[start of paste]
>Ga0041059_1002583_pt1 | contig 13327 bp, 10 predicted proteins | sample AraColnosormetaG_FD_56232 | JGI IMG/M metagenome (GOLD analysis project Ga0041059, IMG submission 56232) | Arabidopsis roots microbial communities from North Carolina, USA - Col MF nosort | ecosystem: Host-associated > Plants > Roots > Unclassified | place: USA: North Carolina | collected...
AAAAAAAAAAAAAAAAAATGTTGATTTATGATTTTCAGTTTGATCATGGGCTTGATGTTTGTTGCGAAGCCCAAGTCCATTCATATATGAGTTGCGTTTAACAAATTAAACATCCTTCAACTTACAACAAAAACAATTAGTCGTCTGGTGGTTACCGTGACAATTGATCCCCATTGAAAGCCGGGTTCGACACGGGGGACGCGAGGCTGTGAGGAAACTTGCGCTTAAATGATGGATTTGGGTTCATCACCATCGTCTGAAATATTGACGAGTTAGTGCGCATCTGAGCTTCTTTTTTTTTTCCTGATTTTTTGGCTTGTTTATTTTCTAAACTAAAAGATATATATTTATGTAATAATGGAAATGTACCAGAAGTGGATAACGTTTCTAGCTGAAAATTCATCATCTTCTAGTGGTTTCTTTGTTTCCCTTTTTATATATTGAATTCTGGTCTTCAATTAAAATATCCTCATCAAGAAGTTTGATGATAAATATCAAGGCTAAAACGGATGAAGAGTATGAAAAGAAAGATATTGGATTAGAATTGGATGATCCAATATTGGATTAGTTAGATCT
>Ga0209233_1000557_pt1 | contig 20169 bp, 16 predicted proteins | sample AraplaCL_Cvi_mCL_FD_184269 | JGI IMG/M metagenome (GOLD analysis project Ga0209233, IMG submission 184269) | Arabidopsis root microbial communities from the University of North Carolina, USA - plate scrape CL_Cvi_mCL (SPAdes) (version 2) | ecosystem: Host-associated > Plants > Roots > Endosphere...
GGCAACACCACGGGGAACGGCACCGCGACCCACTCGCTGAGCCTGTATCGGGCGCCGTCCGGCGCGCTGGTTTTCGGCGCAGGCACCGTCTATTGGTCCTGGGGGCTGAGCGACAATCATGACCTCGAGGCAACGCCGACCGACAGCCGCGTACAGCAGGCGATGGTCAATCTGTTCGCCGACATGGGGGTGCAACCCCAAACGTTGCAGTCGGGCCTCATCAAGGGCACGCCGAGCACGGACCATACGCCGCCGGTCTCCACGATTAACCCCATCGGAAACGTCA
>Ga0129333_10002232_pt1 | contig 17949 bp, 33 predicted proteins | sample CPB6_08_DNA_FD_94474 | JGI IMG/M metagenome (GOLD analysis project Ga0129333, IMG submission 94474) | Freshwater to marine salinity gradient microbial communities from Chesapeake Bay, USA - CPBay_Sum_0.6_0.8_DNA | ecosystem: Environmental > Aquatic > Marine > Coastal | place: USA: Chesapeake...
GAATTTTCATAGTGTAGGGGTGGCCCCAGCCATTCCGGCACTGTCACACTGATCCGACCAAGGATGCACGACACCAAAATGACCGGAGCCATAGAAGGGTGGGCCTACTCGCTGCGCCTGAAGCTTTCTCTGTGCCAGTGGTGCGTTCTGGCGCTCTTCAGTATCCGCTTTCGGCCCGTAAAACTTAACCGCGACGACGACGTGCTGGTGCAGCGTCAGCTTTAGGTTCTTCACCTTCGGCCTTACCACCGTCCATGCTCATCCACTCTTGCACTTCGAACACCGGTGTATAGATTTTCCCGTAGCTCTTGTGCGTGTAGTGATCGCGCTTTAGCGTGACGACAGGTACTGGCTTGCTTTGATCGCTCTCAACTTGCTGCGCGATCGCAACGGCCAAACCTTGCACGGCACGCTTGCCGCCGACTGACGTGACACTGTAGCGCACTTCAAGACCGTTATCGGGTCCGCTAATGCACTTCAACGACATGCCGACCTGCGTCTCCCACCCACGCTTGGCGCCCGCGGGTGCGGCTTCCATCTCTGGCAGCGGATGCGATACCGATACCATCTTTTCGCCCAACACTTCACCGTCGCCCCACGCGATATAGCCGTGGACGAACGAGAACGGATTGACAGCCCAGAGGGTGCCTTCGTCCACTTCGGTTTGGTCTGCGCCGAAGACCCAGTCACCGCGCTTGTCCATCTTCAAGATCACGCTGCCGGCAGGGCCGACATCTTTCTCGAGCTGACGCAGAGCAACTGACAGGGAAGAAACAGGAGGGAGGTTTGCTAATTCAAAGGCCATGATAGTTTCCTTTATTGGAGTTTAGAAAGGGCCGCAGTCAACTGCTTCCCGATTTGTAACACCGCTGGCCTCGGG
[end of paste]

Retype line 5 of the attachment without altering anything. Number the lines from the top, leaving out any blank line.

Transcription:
>Ga0129333_10002232_pt1 | contig 17949 bp, 33 predicted proteins | sample CPB6_08_DNA_FD_94474 | JGI IMG/M metagenome (GOLD analysis project Ga0129333, IMG submission 94474) | Freshwater to marine salinity gradient microbial communities from Chesapeake Bay, USA - CPBay_Sum_0.6_0.8_DNA | ecosystem: Environmental > Aquatic > Marine > Coastal | place: USA: Chesapeake...